Browse the Latest QHN Flash
Good non-pro horses can be hard to find, but four of the horses in Friday’s National Reining Horse Association (NRHA) Derby Non-Pro finals went through a sale ring at some point in their lives. Two of them sold to new owners, while two were repurchased by their consignors.
Kids. Kids everywhere, with nothing to do. Jan Seago, practice pen manager for the Breeder’s Invitational (BI), couldn’t help but notice that fact at the show more than 10 years ago. But while some are observers, Seago is a doer. She thought of ideas to keep the younger generation occupied during the BI, and what she came up with has become one of the biggest attractions of the show.
Royally bred, Color Me Smart (PT) (Smart Little Lena x Doxs Painted Lady [PT] x Doc’s Solano) was destined to excel in the performance arena and did as the 1997 American Paint Horse Association (APHA) Cutting World Champion. But he will best be remembered for many of his offspring’s winning ways.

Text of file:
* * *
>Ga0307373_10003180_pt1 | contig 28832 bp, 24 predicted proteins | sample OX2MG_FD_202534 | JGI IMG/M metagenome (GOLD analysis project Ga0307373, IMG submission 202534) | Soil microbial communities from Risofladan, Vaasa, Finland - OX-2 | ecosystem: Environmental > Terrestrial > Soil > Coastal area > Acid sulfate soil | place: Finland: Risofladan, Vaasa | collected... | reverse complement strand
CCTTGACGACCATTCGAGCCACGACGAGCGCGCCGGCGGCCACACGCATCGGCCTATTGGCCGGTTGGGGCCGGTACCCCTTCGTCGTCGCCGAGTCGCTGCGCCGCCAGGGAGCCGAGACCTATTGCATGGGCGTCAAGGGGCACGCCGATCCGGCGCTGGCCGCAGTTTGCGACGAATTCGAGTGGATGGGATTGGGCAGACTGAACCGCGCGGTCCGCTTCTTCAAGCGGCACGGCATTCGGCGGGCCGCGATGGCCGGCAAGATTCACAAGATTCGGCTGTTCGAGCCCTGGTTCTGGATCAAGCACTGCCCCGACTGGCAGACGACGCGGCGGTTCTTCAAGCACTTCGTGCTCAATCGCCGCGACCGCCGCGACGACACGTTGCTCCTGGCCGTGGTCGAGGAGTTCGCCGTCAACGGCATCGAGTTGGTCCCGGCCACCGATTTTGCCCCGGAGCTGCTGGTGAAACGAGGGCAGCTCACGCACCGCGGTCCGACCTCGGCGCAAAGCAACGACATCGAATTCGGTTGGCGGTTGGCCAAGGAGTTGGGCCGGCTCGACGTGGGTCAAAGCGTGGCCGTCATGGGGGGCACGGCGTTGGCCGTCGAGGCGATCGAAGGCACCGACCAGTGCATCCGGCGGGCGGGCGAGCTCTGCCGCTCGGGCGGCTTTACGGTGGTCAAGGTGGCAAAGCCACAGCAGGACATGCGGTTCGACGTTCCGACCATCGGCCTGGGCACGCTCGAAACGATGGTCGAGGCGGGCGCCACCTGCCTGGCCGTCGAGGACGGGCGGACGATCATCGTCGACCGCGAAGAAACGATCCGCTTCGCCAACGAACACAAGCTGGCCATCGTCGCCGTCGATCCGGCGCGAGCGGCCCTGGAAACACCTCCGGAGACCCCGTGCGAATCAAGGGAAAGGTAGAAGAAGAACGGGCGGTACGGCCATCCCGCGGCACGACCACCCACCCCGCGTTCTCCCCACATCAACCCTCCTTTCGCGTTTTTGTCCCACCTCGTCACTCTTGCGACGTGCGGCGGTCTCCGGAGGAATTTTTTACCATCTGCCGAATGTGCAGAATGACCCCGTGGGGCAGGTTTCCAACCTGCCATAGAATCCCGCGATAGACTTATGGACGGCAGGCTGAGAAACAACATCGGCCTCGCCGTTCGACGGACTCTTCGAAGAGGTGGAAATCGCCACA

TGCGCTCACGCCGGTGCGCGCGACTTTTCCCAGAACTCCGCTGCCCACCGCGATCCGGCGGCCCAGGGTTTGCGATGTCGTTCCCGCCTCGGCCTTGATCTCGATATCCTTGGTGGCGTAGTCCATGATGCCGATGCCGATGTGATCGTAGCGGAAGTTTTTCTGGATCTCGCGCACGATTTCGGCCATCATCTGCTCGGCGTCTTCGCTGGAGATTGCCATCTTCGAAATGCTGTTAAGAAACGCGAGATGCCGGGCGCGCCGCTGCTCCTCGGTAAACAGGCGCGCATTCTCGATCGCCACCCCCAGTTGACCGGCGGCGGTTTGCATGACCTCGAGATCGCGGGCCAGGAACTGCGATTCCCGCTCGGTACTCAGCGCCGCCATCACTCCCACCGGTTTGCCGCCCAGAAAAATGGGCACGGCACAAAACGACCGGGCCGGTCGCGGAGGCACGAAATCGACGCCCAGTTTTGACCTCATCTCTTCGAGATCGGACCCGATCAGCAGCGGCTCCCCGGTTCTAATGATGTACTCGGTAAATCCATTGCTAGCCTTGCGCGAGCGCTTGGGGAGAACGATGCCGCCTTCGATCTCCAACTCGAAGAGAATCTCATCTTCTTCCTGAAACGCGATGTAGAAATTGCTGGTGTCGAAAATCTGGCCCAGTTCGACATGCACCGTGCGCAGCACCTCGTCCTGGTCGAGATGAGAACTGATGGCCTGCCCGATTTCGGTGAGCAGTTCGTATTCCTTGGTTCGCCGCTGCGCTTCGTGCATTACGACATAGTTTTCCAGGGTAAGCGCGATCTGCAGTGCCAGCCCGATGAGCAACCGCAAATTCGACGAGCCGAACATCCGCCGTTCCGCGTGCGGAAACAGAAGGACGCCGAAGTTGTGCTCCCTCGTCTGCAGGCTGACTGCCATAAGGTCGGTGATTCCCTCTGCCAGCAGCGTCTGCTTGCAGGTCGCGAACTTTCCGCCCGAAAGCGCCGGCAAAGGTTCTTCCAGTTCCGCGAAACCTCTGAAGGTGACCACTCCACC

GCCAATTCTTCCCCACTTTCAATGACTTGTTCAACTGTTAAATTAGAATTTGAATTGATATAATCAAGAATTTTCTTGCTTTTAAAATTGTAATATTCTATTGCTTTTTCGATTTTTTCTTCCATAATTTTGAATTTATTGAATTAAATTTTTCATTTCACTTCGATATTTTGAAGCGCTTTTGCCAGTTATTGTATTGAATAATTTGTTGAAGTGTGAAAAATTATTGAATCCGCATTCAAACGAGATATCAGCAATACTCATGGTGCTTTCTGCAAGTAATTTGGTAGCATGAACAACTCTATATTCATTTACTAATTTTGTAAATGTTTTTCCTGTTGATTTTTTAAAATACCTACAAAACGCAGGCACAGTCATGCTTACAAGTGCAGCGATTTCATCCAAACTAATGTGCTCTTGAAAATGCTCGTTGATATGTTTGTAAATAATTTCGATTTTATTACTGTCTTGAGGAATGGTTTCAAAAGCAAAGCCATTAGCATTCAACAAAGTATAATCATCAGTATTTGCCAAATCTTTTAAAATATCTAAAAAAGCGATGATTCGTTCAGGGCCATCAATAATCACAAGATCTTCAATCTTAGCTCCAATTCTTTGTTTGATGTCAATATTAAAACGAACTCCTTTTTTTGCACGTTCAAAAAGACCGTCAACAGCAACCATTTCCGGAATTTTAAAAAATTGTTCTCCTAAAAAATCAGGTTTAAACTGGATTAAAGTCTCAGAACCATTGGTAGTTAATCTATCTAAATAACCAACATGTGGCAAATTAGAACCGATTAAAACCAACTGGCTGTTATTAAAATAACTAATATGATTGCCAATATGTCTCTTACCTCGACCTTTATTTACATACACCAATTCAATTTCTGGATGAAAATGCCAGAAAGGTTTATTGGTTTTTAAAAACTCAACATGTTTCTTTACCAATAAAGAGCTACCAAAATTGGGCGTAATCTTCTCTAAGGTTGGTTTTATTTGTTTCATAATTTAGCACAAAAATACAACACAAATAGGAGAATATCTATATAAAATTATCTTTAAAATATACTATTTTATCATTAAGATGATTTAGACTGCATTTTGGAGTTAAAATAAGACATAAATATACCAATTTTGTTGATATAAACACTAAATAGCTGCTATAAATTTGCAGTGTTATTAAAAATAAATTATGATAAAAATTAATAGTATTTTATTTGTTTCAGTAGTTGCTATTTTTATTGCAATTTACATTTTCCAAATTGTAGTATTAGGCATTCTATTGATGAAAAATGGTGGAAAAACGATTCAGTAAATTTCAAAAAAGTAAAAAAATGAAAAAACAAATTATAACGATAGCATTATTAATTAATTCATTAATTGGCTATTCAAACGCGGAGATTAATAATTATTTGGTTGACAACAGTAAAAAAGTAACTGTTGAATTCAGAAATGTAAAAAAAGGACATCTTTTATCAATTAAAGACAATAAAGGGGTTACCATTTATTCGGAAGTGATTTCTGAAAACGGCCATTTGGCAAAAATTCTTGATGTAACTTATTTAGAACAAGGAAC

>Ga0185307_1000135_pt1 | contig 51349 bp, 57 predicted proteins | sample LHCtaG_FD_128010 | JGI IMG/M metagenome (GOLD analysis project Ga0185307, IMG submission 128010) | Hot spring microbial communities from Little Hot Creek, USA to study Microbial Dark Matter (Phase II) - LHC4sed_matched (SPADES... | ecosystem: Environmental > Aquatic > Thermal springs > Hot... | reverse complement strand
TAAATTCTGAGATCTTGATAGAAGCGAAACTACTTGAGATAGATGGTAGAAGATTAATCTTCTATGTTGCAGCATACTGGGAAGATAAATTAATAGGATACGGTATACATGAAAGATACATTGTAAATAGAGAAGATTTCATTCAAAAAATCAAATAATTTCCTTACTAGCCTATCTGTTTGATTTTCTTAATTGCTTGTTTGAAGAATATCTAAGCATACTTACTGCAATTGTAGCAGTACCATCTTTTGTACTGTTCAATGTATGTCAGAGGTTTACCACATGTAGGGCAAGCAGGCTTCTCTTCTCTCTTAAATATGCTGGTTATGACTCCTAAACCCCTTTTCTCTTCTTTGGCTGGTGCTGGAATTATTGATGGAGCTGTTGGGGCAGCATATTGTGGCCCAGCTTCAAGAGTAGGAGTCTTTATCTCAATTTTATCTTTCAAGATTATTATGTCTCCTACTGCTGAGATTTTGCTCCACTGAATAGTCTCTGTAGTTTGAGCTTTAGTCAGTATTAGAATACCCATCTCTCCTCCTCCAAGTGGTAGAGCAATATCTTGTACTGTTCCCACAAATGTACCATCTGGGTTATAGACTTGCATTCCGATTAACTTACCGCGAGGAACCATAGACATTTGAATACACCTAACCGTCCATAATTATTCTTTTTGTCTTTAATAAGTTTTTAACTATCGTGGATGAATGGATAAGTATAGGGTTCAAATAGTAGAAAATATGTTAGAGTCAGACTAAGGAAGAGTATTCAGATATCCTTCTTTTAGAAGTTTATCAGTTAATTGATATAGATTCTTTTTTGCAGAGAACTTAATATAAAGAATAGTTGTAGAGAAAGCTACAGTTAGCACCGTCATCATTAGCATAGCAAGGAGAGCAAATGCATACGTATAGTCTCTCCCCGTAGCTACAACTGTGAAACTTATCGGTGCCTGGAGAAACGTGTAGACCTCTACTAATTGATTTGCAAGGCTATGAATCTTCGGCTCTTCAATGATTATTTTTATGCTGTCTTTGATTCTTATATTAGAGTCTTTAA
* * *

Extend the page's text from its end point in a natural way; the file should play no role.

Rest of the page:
When Russell Dilday and Topsails Rien Maker won their third World’s Greatest Horseman title in 2011, they cemented their place in the annals of reined cow horse history as a legendary team. The recent loss of Topsails Rien Maker brings an end to the saga of this great team, but not to the legend of Topsails Rien Maker, one of the most versatile horses to grace the performance arena.
An asking price of $12,000 for a top cutting futurity prospect in today’s performance horse market is virtually unheard of. Forty-three years ago, though, it sounded like a lot of money to non-pro cutter Paul Crumpler, of Wichita Falls, Texas, who, on the advice of legendary trainer Shorty Freeman, flew to California to look at a 3-year-old named Doc Quixote. Leon Harrel, who had the horse in training for owners Neil and Linda Mussallem, of Gilroy, California, helped negotiate the sale.
National Cutting Horse Association (NCHA) and National Reining Horse Association futurity Open finalists and the mares that produced them. This time, the focus shifts to Reno, Nevada, and the National Reined Cow Horse Association (NRCHA) Snaffle Bit Futurity, where there were 25 Open finalists last year. Of those, eight were out of mares that, at some point in their lives, were offered through a major Western performance horse industry sale.In the last two issues of the QHN Insider, In the Money took a look at the